The Truth of the Matter…

The Truth of the Matter…
Note: The top three diesel models are shown in blue and their gasoline powered counterparts are shown in grey. There may be vehicles of the same model but a different trim that are not included. (Photo: Vincentric)

New report explains which diesel vehicles provide a true cost of ownership advantage.

Vincentric’s 2018 Canadian Diesel Analysis provides fleets with a cost comparison of 856 diesel and gasoline powered vehicles. In all, 428 diesel vehicles were analyzed, and when compared to their closest gasoline-powered equivalents, the results revealed that only 28% (118 out of the overall 428 diesel vehicles) offered a lower total cost of ownership.

Of the 368 diesel trucks, only 60 (16%) were found to be cost effective. More specifically, 33% of 1/2 ton and smaller diesel pickups are cost-effective, and only 12% of heavy-duty (3/4 and one ton) pickups are cost-effective.

Price premium

Vincentric examined eight factors for each vehicle to determine the cost of ownership—depreciation, fuel costs, fees and taxes, financing, insurance, maintenance, opportunity cost, and repairs—and determined that diesels tend to have a higher total cost of ownership due to their price premium.

Historically, this price premium has been offset by lower diesel prices at the pump. However, since October 2018, diesel has become more expensive than gasoline in Canada.

“When that happens, the vehicle loses its price advantage,” explains David Wurster, President of Vincentric. “That causes the vehicle to lose any mileage advantage it has.”

The cost of maintenance also has an impact on the cost of ownership. According to Vincentric, maintenance for diesel trucks costs $2,019 more over five years on average than for their gasoline counterparts.

Wurster adds that “the fleet industry has been very good at using cost of ownership to help select the vehicles they want in their fleet. When they’re investing in a vehicle or asset, it’s really important to be looking at the cost over time as opposed to only the purchase price of a vehicle.”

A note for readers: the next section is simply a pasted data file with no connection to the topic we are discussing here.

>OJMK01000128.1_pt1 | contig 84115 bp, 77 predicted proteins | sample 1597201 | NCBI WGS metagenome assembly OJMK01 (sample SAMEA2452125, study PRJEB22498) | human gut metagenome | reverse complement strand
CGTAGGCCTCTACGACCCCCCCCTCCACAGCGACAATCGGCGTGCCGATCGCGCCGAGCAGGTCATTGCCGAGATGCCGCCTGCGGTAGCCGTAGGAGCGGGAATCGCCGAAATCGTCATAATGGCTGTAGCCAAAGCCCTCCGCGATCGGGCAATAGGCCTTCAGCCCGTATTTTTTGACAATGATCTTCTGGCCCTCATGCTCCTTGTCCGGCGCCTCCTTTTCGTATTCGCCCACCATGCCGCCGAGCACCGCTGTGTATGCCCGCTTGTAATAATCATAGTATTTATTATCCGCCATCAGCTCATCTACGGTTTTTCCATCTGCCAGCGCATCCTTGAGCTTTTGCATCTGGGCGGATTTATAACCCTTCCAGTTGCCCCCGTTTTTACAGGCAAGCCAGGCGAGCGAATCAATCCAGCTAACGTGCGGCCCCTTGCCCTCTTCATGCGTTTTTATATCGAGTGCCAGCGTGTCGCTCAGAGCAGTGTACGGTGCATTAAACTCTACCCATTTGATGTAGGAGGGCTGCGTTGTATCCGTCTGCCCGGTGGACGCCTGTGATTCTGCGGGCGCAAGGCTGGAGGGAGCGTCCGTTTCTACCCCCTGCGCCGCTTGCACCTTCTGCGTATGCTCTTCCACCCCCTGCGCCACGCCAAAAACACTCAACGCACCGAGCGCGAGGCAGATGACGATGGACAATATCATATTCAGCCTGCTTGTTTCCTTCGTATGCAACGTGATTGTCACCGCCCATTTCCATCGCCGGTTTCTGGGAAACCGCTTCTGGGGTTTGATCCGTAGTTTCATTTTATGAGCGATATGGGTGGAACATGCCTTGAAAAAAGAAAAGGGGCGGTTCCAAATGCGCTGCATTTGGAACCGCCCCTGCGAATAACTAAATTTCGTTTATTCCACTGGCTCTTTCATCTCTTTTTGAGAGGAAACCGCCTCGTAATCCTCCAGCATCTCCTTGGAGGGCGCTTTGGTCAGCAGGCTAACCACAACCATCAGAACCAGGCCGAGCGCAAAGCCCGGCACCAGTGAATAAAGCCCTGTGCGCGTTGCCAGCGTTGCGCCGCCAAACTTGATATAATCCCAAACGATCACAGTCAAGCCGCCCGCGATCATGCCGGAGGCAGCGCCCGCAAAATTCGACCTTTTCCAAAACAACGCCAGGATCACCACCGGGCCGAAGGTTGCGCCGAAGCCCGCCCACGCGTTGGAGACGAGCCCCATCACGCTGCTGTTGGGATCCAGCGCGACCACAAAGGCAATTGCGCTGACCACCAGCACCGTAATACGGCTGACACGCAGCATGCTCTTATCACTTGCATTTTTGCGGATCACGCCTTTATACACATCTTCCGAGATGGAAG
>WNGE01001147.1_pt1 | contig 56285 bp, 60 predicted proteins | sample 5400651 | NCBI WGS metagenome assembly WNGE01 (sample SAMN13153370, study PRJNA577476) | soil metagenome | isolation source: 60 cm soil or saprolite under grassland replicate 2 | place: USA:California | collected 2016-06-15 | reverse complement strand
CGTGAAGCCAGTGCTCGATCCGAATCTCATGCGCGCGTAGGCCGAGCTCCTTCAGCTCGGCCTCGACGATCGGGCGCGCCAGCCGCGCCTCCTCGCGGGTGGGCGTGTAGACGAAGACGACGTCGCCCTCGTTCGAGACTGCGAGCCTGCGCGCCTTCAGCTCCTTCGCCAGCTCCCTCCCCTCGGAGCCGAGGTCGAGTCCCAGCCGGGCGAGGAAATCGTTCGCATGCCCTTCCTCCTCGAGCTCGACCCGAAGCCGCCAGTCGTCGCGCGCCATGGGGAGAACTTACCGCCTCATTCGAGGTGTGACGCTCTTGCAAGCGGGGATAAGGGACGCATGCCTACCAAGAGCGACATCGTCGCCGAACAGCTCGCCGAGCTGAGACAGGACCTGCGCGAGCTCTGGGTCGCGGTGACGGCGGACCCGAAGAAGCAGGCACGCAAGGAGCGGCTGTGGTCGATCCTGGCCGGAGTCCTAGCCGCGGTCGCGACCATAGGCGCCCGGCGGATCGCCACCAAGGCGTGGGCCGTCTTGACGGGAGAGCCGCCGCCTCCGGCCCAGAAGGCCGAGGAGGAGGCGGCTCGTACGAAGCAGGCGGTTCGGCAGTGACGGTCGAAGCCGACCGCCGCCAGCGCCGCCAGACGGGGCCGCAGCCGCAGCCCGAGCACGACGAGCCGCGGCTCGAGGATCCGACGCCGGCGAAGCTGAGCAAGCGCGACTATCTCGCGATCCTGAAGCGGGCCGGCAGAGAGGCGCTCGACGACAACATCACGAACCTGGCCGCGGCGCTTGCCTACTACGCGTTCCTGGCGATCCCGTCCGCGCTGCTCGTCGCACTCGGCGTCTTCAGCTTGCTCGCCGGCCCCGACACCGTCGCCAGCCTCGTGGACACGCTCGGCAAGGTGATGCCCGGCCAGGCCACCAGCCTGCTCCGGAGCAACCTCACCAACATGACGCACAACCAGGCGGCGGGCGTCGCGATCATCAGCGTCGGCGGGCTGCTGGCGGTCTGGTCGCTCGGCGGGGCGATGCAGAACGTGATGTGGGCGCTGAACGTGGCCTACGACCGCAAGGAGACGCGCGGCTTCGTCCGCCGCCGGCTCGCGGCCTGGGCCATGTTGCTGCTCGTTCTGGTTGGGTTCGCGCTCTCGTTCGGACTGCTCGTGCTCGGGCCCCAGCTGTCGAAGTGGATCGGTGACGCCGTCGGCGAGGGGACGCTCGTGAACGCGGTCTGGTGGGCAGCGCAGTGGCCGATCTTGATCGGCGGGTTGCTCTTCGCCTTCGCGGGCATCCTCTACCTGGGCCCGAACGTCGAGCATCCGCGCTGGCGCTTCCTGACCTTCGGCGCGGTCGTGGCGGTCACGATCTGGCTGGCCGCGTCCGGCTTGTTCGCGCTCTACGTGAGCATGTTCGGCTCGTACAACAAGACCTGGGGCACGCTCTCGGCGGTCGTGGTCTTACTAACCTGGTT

They’re not so bad

There is still hope for diesel vehicles, though. As stated before, there are still 118 diesel vehicles that are considered cost-effective. For instance, diesel cars are $199 less expensive to maintain than their gasoline-powered counterparts (over a five-year term).

“While there may be trends and generalities that could be observed from looking at the data, customers aren’t purchasing these trends and generalities,” Wurster explains. “They are purchasing a specific vehicle, and the lesson to take away from this analysis is that you can find a cost-effective vehicle in all of the different segments.”

The chart on this page represents the total cost of ownership, showing the top three diesel vehicles from each category with the greatest savings. It is important to note that the fuel prices used in these reports are based on a weighted average over a period of five months, to ensure that the analysis reflects current market trends. The report also assumes that the vehicles are owned over a five-year timeframe and driven 25,000 km annually.

“Our basic message is: don’t start by looking at the price of the vehicle. Look at how much it costs to own and operate that vehicle over time. That’s how you pick a better vehicle for your business or even your household,” says Wurster.

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